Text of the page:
In May Wellington started to move his forces towards the French border in anticipation of an attack by Napoleon. The 73rd marched to Soignies, 40 kilometres south-west of Brussels. Men were billeted in villages over the whole surrounding area, sleeping in barns and other available buildings. They were ready to mobilise and concentrate at designated points within hours, once intelligence of an attack by Napoleon was received.
Now came several weeks of waiting, and a gradual build up of tension among the troops, as they knew that Napoleon was assembling a vast army and would soon be marching towards them. It was obvious that great battles would take place, in a conflict that might decide the future of Europe for decades to come. But there was a fierce resolution against Napoleon, who had suddenly plunged Europe back into war, when everyone had been looking forward to a time of peace and recovery after twenty years of fighting.
The Battle of Quatre Bras
On the 15th of June distant gunfire could be heard from where Daniel was quartered. The front lines of the forces had at last clashed, at Charleroi, 25 kilometres to the south-east. Orders were late in coming, but in the evening all troops were told to move to their divisional assembly points, which for the 73rd was at Soignies. From there, they were ordered to march eastwards, towards Nivelles and Quatre Bras.
The 30 kilometre march from Soignies to Quatre Bras took most of the night and the following day, the 16th of June, with rest periods, and delays due to the thousands of troops converging on the battlefield. There was great apprehension among the lads of the 73rd. Despite their extensive training, this was, after all, to be their first combat experience, and they would be confronting Napoleon's renowned and battle-hardened soldiers.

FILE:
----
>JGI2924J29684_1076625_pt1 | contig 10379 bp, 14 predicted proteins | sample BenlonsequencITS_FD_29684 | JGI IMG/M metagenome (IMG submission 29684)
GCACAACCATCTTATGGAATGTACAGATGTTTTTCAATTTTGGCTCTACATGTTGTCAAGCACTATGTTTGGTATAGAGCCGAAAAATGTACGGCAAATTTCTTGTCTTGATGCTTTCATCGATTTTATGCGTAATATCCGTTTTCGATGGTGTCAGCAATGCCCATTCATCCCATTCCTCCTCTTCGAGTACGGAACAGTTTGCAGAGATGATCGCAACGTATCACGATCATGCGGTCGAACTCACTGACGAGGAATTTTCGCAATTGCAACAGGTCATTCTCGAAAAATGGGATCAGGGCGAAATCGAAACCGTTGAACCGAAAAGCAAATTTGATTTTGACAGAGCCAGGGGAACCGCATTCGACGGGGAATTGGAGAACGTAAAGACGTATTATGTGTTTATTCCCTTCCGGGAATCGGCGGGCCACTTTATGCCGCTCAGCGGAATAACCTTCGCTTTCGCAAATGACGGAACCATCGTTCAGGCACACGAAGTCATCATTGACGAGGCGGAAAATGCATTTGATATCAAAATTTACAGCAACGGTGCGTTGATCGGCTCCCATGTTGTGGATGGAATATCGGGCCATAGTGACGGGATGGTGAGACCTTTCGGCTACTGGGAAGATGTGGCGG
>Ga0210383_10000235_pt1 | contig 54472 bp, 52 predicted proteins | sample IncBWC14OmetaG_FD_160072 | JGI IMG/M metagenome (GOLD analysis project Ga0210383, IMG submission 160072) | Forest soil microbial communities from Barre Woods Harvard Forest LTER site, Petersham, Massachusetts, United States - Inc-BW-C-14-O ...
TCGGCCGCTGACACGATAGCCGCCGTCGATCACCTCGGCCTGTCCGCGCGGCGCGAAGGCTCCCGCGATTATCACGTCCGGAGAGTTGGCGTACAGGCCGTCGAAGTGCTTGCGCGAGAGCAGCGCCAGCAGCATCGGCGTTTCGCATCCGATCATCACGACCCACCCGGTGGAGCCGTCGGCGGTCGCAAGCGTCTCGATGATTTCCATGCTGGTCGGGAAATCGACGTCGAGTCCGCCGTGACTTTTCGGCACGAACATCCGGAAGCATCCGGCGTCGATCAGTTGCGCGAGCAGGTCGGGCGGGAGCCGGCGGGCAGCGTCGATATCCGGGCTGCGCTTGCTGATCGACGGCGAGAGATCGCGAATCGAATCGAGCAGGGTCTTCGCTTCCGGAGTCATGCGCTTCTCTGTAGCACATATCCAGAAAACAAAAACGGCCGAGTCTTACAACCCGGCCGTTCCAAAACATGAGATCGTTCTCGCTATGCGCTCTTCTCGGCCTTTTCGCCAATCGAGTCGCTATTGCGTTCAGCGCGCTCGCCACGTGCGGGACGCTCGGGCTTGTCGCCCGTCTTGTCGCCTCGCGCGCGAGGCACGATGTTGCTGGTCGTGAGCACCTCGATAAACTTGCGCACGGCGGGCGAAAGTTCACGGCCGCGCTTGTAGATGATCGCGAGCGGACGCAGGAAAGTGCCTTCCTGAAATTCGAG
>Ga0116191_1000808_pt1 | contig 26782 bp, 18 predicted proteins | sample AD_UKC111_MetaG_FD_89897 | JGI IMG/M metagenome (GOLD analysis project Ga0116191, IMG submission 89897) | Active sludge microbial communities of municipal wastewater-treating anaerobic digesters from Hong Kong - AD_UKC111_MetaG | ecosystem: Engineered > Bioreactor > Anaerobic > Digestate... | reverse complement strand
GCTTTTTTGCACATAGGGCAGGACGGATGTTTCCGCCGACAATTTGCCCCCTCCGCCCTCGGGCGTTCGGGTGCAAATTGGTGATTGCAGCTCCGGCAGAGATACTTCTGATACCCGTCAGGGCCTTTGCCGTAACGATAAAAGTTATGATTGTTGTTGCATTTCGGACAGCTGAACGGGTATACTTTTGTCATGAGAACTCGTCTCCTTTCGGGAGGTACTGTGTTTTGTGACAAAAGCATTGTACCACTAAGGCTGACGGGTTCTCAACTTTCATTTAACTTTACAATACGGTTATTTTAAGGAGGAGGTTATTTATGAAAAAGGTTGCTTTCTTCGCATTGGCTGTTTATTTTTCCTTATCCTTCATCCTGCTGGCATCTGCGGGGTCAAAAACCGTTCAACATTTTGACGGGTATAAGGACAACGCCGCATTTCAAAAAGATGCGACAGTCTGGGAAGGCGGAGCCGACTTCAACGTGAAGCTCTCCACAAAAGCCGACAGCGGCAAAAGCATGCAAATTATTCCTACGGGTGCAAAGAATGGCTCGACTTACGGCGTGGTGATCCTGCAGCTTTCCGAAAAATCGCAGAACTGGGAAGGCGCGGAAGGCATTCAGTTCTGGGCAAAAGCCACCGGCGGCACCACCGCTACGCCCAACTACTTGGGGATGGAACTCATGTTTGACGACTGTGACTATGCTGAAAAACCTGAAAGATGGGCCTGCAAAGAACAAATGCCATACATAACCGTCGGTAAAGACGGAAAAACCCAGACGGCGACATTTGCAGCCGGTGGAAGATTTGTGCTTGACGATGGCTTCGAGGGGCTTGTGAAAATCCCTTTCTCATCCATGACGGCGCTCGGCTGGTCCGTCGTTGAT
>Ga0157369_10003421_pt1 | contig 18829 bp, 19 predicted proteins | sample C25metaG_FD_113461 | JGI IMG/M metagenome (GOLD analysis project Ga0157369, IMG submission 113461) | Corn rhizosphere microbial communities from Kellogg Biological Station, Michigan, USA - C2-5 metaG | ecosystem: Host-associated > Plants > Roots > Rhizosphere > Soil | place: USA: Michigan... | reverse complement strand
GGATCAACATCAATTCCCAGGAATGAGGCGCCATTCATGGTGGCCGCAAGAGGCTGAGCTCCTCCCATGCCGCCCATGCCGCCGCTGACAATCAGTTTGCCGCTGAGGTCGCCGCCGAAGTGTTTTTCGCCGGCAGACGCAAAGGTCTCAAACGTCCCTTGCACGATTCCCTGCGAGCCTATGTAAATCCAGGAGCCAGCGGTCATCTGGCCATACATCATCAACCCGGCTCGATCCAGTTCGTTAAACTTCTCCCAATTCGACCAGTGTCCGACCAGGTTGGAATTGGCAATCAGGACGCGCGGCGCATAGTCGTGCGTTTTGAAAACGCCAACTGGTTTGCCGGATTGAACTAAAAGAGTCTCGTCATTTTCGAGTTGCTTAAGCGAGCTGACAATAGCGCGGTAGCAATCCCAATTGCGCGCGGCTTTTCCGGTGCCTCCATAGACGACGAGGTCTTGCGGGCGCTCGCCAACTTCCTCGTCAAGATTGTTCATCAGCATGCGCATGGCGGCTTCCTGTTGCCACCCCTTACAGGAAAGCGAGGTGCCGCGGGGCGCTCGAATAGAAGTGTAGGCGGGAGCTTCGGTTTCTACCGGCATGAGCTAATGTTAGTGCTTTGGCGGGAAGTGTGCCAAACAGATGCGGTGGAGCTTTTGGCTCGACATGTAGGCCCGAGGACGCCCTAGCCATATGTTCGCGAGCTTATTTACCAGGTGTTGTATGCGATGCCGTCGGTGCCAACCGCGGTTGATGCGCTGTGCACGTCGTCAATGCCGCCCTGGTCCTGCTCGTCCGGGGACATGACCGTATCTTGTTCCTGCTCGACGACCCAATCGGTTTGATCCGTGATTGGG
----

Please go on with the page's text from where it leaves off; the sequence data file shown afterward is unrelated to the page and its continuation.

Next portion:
By the time they reached Quatre Bras a great battle was in progress, Wellington in overall command of the allies, and Marshal Ney commanding the French. The 73rd was part of a brigade of four battalions commanded by Sir Colin Halkett, and they were urgently needed in battle as soon as they arrived, around six o'clock in the evening. Wellington left it to one of his most able commanders, Sir Thomas Picton, to deploy Halkett's brigade. Picton ordered them into square formation against the French cavalry, who were about to charge the British positions.
Daniel and his fellow soldiers formed squares, as they had been drilled to do for so many years. Then they saw the Prince of Orange ride up to Halkett. The Prince was obviously resentful that Picton had deployed these battalions, when they were supposed to be under his own command. Halkett and the Prince were seen to exchange heated words; and then Picton's orders were countermanded. The Prince rearranged the four battalions into straight lines, the worst formation, as the men well knew from their training, to hold against charging cavalry. Halkett angrily fell back and obeyed.
The French cavalry saw their chance and immediately attacked, breaking through the lines, riding in among the men, slashing them with their sabres, and riding them down as they scattered. One of the four battalions, the 69th, was completely smashed. The 32nd and the 73rd broke and ran for nearby woods. The 30th had time to reform into square, and survived the first charge, then ran for the woods. It was a humiliating start to Daniel's battle experience.